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Balochistan Liberation Army

The Balochistan Liberation Army (Urdu: بلوچستان لبریشن آرمی‎; abbreviated BLA), also known as the Baloch Liberation Army is a Baloch militant organization based in Pakistan and Afghanistan.[5] Since 2004 the BLA has waged an armed struggle against the state of Pakistan for equal rights and self-determination for the Baloch people in Pakistan, who have been subjected to repression for decades.[6][7][8][9] The BLA is operating mainly in Balochistan, the largest province of Pakistan where it carries out attacks against the Pakistan Armed Forces. The Baloch Liberation Army became publicly known during the summer of 2000, after it claimed credit for a series of bombing attacks on Pakistani authorities.[10]

Balochistan Liberation Army
بلوچستان لبریشن آرمی
Participant in the Insurgency in Balochistan
Balochistan Flag.png
Flag of the Balochistan Liberation Army
Ideology Baloch nationalism
Leaders Khair Bakhsh Marri[1]
Area of operations Balochistan, Pakistan
Size 500[3]
Allies Baloch Liberation Front
Baloch Republican Army
Balochistan Liberation United Front
BSO (Azad)
Opponents  Pakistan[4][4]
Battles and wars Insurgency in Balochistan

The BLA is listed as a terrorist organization by Pakistan and the United Kingdom.[11][12][13] The BLA has not been declared as a terrorist organization by the US, EU and India.[14]



According to some sources, Misha and Sasha were among the architects of the original BLA.[15][16][not in citation given]

On 10 February 1973, Pakistani police and paramilitary raided the Iraqi embassy in Islamabad without prior permission of the Iraqi government, during which a large cache of small arms, ammunition, grenades and other supplies were found in crates marked 'Foreign Ministry, Baghdad'. The ammunition and weaponry was believed to be destined for Baloch rebels. Pakistan responded by expelling and declaring persona non grata the Iraqi Ambassador Hikmat Sulaiman and other consular staff. In a letter to President Nixon on February 14, Bhutto blamed India and Afghanistan, besides Iraq and the Soviet Union, for involvement in a "conspiracy ... [with] subversive and irredentist elements which seek to disrupt Pakistan's integrity"[17][18]

Wright-Neville wrote that besides Pakistan, some Western observers also believe that India secretly funds the Balochistan Liberation Army (BLA).[19] However, in August 2013 US Special Representative James Dobbins said “The dominant infiltration of militants is from Pakistan into Afghanistan, but we recognise that there is some infiltration of hostile militants from the other direction as well."So Pakistan's concerns aren't groundless. They are simply, in our judgement, somewhat exaggerated."[20]

Some have claimed that Hyrbyair Marri[21] has been the group's leader since 2007, but in an interview in 2015 he denied having any contact with the group.[22] Hyrbyair's brother Balach had led the group from 2000 until he was assassinated in 2007.[23]

Foreign involvement

It has been claimed that Brahumdagh Bugti is one of the founders of the BLA.[24] Pakistan has accused the BLA of being an Indian proxy, and Indian consulates in Kandahar and Jalalabad, Afghanistan, for providing arms, training and financial aid to the BLA in an attempt to destabilize Pakistan[25][26] However Hyrbyair Marri has denied the group has any links with India.[22]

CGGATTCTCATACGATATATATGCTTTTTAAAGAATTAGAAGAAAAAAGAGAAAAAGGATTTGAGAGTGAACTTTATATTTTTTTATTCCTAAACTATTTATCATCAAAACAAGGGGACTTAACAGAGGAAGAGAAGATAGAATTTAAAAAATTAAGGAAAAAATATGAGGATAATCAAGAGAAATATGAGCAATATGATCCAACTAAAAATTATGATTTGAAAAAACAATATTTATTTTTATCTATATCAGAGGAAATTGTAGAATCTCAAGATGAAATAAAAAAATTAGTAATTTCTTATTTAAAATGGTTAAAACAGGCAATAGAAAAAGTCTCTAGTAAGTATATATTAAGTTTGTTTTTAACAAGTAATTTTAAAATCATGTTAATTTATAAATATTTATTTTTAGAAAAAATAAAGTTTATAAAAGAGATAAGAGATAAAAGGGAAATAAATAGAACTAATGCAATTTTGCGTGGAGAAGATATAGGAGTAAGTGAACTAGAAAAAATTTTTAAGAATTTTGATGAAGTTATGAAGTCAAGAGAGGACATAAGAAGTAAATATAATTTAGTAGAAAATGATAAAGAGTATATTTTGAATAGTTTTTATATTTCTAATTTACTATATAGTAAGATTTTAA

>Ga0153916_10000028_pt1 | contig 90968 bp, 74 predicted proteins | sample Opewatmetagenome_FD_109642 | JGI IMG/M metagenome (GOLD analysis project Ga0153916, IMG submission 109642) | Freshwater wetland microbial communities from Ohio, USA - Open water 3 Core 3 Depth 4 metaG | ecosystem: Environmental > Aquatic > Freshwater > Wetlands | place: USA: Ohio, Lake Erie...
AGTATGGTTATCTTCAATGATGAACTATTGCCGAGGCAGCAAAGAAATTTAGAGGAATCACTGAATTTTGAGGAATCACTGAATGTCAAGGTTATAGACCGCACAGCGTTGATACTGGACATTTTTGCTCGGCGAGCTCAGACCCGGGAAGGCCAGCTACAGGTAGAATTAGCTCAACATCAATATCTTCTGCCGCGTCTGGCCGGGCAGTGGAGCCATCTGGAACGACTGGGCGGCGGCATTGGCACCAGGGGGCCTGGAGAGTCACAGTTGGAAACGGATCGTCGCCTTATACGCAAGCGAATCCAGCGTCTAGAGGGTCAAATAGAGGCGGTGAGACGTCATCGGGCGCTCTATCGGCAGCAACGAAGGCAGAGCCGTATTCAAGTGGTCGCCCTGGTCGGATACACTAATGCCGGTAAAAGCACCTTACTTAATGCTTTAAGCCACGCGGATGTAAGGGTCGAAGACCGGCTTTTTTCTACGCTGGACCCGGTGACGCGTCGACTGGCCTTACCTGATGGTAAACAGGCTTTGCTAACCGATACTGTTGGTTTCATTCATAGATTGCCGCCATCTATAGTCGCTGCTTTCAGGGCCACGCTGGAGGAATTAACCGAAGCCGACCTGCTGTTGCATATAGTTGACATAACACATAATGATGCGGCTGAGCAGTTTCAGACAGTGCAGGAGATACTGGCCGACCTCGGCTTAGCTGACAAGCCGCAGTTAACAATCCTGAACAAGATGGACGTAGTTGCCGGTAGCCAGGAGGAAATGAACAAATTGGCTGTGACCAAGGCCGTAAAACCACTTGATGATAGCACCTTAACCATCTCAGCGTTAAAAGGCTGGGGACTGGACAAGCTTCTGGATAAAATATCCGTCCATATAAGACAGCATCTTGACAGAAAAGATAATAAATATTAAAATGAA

In a Wikileaks cable it was revealed that ISI believed, “India and the UAE (reportedly due to opposition to construction of the Gwadar port) were funding and arming the Baloch. Pasha also claimed that the Russian government was directly involved in funding/training/supporting the insurgency".[27]

Terrorist designation

Pakistan designated the Balochistan Liberation Army as a terrorist organisation on 7 April 2006 after the group conducted a series of attacks targeting security personnel.[28] On 17 July 2006, the British government followed suit, listing the BLA as a "proscribed group" based on the Terrorism Act 2000,[29] although the U.K. has harboured Hyrbyair Marri, leader of the BLA, as a refugee, something Pakistani leader Raheel Sharif has strongly protested against.[30] The group's actions have been described as terrorism by the United States Department of State.[31]


On 14 December 2005, BLA militants launched six rockets at a paramilitary camp in Balochistan's Kohlu district that then-President Pervez Musharraf was visiting. Though Musharraf's life was never in any real danger, the Pakistani government labeled the attack an attempt on his life and initiated a sweeping army operation in Kohlu.[32]

On 14 June 2009, masked gunmen shot dead Anwar Baig, a school teacher in Kalat. Baig had opposed recitation of the Baloch anthem in schools. The killing was part of a larger campaign against educators who were seen to be sympathetic to the Pakistani state.[33]

On 30 July 2009, BLA militants kidnapped 19 Pakistani police in Sui, killed one and injured 16. Over the course of 3 weeks all but one of the kidnapped police were killed by their captors.[34]

On 14 August 2010, BLA militants killed 6 Punjabi laborers and wounded 3 others while they were on their way home from work. The workers were targeted because they were Punjabi and, according to the BLA, taking part in the economic colonization of Balochistan.[35]

On 21 November 2011, BLA insurgents attacked government security personnel who were guarding a private coal mine in the northern Musakhel district, killing 14 and wounding 10 more. The BLA claimed to have killed 40.[36] On 31 December 31 2011, BLA militants placed a car bomb outside the house of Mir Naseer Mengal, a former minister of state, killing 13 and wounding 30 more.[37]